http://www.kingarthurflour.com/is a well known and trusted American company that has been providing high quality baking ingredients since 1790. Recently, they have come out with a line of gluten free baking mixes and flours. Unfortunately, these products are only sold in the US (lucky for my American viewers), but international customers can order these mixes from their website.

The wonderful people at King Arthur Flour were kind enough to send me a few of their new gluten free mixes to try. The 3 mixes that will be featured here are the cookie mix, the pizza crust mix, and the bread mix. For all gluten free mixes sold by KAF check out their website. I am impressed with the quality of the ingredients featured in these mixes. They are a bit pricy (especially if you have to pay for shipping as well), but you definitely get what you pay for. When compared to the wheat flour mixes by KAF, you will find that the gluten free versions are very similar in price, which is uncommon and pleasantly surprising.

KAF Gluten Free Cookie Mix

This mix is very easy to put together and only required the addition of 1/2 cup butter (I used margarine), water, and 1 egg to create. You could choose to add 1-3 cups of your favorite add-ins (chocolate chips, nuts, dried fruit, etc) or simply cook the brown sugar based cookies as they were. I added 1/2 cup chopped raw almonds and 1 cup semi-sweet chocolate chips.

I loved the taste of this dough and so did my husband (who is not gluten free). I mixed the dough by hand, but you could also use an electric mixer. The suggested cooking time was 10-12 minutes and mine took 11. The mix made 30 cookies with an avg diameter of 2 3/4" (plus my husband probably ate 1-2 cookies worth before I could bake them).

The taste of the dough was great, but the baked cookies were even better. They were actually chewy! Something I have yet to create. I left some on the counter in a plastic bag overnight to see how they would keep and they were still chewy and soft! I also froze some and, after reheating in the microwave, found them to retain that same texture. My dad (who is gluten free) declared them "outstanding!" and my gluten-eating husband gave more of a "those are pretty good for gluten free" kind of review. I, however, am very impressed with the taste and feel of these cookies and am having a hard time resisting the ones sitting on my counter top. I would definitely recommend this mix because I have never tasted a better gluten free chocolate chip cookie!

I can't give this one a great review for health, something I wouldn't expect from a cookie anyway, so I will leave that part out of the overall rating. The mix is a good price for a brand like King Arthur Flour ($6.95), but still a little high for a batch of cookies. I would encourage you to treat yourself and try this one out! But don't feel the need to share with anyone who isn't gluten free ;)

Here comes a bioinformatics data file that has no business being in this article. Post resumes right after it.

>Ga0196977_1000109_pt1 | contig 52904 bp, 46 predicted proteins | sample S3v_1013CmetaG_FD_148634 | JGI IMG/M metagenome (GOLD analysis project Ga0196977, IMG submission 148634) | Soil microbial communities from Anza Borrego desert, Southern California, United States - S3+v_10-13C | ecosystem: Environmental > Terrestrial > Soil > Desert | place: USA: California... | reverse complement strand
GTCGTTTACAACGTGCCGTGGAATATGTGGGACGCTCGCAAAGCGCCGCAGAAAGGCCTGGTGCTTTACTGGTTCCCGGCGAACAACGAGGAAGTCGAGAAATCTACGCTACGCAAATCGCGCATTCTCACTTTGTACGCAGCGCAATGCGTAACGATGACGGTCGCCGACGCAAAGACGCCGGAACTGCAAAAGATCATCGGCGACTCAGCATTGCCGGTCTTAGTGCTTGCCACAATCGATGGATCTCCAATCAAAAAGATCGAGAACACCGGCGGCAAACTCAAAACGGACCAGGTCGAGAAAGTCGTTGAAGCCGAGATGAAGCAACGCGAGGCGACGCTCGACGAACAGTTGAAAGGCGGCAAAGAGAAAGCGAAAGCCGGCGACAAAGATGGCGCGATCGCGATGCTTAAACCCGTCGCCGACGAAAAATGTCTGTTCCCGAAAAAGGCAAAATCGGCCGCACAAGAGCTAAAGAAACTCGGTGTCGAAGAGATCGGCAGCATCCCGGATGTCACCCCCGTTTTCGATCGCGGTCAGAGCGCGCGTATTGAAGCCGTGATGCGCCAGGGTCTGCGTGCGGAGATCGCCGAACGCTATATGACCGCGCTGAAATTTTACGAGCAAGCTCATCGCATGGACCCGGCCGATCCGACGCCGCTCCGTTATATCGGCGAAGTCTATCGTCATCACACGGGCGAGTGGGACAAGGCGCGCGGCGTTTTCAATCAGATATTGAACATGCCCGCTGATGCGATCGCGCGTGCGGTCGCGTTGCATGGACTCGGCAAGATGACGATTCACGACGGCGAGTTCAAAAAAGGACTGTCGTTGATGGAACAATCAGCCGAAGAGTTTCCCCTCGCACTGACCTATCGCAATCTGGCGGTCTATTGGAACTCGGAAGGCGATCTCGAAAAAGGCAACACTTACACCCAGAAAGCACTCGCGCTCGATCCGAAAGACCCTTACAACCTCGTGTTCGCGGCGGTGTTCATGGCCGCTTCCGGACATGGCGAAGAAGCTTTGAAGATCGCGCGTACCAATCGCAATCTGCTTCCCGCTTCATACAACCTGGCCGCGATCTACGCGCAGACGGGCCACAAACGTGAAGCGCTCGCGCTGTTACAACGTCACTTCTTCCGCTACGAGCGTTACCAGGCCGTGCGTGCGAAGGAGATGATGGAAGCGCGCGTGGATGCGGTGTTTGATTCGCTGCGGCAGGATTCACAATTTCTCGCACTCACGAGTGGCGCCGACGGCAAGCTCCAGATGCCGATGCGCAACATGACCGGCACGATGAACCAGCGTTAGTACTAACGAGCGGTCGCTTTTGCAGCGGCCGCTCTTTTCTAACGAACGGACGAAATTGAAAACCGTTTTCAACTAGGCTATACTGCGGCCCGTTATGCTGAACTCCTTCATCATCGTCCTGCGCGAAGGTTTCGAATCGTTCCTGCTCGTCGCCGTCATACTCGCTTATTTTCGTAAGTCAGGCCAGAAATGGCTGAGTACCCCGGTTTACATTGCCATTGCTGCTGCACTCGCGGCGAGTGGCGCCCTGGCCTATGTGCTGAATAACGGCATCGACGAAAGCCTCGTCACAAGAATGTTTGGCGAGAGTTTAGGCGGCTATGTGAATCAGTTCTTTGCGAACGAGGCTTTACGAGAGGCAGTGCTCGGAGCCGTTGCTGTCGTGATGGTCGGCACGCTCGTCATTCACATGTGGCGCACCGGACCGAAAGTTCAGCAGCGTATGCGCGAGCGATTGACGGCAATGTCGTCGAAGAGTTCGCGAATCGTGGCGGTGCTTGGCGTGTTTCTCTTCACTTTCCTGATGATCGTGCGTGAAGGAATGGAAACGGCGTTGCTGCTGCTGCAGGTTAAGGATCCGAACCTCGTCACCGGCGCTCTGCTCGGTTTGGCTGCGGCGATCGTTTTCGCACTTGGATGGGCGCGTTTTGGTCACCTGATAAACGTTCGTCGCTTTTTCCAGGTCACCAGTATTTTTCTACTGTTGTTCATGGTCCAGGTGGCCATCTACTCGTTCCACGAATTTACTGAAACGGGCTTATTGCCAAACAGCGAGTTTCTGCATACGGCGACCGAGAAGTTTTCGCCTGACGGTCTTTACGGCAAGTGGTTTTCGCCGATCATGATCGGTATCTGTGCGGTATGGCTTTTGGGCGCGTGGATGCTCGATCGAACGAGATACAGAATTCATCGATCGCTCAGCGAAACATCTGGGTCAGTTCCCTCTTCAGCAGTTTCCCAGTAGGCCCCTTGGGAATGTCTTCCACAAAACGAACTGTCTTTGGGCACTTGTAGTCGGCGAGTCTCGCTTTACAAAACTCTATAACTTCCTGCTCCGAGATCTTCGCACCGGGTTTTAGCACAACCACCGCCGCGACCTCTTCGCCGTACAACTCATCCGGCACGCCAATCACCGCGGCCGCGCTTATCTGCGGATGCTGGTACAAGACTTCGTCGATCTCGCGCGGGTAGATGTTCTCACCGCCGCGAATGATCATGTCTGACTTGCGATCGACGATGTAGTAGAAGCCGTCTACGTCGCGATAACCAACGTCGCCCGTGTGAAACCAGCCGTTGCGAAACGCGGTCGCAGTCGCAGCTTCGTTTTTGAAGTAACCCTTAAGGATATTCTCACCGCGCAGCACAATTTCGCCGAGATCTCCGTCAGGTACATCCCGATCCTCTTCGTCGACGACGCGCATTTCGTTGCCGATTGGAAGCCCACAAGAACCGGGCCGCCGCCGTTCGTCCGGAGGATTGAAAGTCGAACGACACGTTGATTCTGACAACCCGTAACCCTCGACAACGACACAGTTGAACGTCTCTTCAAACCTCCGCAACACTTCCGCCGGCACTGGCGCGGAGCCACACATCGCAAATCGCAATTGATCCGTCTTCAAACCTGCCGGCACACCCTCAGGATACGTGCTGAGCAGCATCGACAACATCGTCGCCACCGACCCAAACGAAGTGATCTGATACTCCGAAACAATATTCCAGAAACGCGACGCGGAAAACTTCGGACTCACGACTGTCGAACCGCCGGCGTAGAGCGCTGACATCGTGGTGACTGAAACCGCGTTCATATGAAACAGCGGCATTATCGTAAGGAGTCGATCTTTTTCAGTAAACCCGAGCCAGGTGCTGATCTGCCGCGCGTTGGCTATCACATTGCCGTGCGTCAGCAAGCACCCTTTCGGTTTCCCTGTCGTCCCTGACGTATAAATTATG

Health    1 star
Cost       3 stars
Taste      5 stars 
Texture  4.5 stars

Overall Rating: 4.2 stars

my finished product

KAF Gluten Free Bread Mix

 click here for review

KAF Gluten Free Pizza Crust Mix
click here for review


My very first giveaway! I’m so excited!

One of my lucky readers will get to choose 2 of King Arthur Flour’s new GF mixes to try for themselves.
You can enter up to 5 times, just follow the directions below! Note: this is only open to Canadian and American readers.
(you will need to post a different comment for each entry because I will be using a random number generator to pick one of the comments)

This is what you have to do:

1.      Leave a comment on this post with your name and an email address I can reach you at (or if you’d prefer not to show your email address to the world, you can send me an email at AndraGlutenFree@gmail.com identifying yourself) (This gets you 1 entry)
2.      Follow King Arthur Flour on Twitter. Then post a comment saying you did. (1 entry)
3.      Like King Arthur Flour on Facebook. Then post a comment saying you did. (1 entry)
4.      Sign up for the King Arthur Flour newsletter. Then post a comment saying you did. (1 entry)
5.      Join the community at King Arthur flour. Then post a comment saying you did. (1 entry)

Entries will be received until September 9th (2011) and the winner will be contacted by email and announced on this page. The winner will have 48 hours to respond. If I have not heard from them by then, I will choose a new winner and they will have 48 hours to respond etc. etc.

So good luck everyone!

Friday, 19 August 2011

Millet Bread

This bread is soft and has a good, mild flavour and texture (similar to whole wheat bread). I often substitute millet (or a combo of rice and millet) flour in recipes that call for sorghum flour. I’m sure you could substitute sorghum for the millet in this recipe if that is what you have. It is best toasted and should be kept frozen in an airtight container. I find it safest to make gluten free bread (and baking in general) in a smaller size. That way it is easier to tell if it's cooked through, plus it's less likely to fall. The slices of this loaf are about 2/3 the size of a regular slice of bread.